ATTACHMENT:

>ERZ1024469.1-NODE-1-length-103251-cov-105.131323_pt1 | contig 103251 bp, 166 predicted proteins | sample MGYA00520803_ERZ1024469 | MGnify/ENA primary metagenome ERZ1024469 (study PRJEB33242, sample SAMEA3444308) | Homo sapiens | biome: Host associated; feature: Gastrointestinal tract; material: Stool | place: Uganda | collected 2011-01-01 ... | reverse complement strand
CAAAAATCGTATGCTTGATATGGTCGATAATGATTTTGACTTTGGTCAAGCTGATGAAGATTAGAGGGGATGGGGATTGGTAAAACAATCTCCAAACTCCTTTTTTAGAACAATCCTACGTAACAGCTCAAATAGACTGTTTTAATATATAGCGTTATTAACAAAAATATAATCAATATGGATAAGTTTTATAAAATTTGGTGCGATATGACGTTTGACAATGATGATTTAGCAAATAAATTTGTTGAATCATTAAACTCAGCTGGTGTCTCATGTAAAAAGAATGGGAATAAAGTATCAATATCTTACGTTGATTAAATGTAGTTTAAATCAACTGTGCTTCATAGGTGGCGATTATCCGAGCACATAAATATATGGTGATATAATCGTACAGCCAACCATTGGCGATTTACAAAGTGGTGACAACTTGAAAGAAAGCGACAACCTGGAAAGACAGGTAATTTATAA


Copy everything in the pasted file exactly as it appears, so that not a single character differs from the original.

>ERZ1024469.1-NODE-1-length-103251-cov-105.131323_pt1 | contig 103251 bp, 166 predicted proteins | sample MGYA00520803_ERZ1024469 | MGnify/ENA primary metagenome ERZ1024469 (study PRJEB33242, sample SAMEA3444308) | Homo sapiens | biome: Host associated; feature: Gastrointestinal tract; material: Stool | place: Uganda | collected 2011-01-01 ... | reverse complement strand
CAAAAATCGTATGCTTGATATGGTCGATAATGATTTTGACTTTGGTCAAGCTGATGAAGATTAGAGGGGATGGGGATTGGTAAAACAATCTCCAAACTCCTTTTTTAGAACAATCCTACGTAACAGCTCAAATAGACTGTTTTAATATATAGCGTTATTAACAAAAATATAATCAATATGGATAAGTTTTATAAAATTTGGTGCGATATGACGTTTGACAATGATGATTTAGCAAATAAATTTGTTGAATCATTAAACTCAGCTGGTGTCTCATGTAAAAAGAATGGGAATAAAGTATCAATATCTTACGTTGATTAAATGTAGTTTAAATCAACTGTGCTTCATAGGTGGCGATTATCCGAGCACATAAATATATGGTGATATAATCGTACAGCCAACCATTGGCGATTTACAAAGTGGTGACAACTTGAAAGAAAGCGACAACCTGGAAAGACAGGTAATTTATAA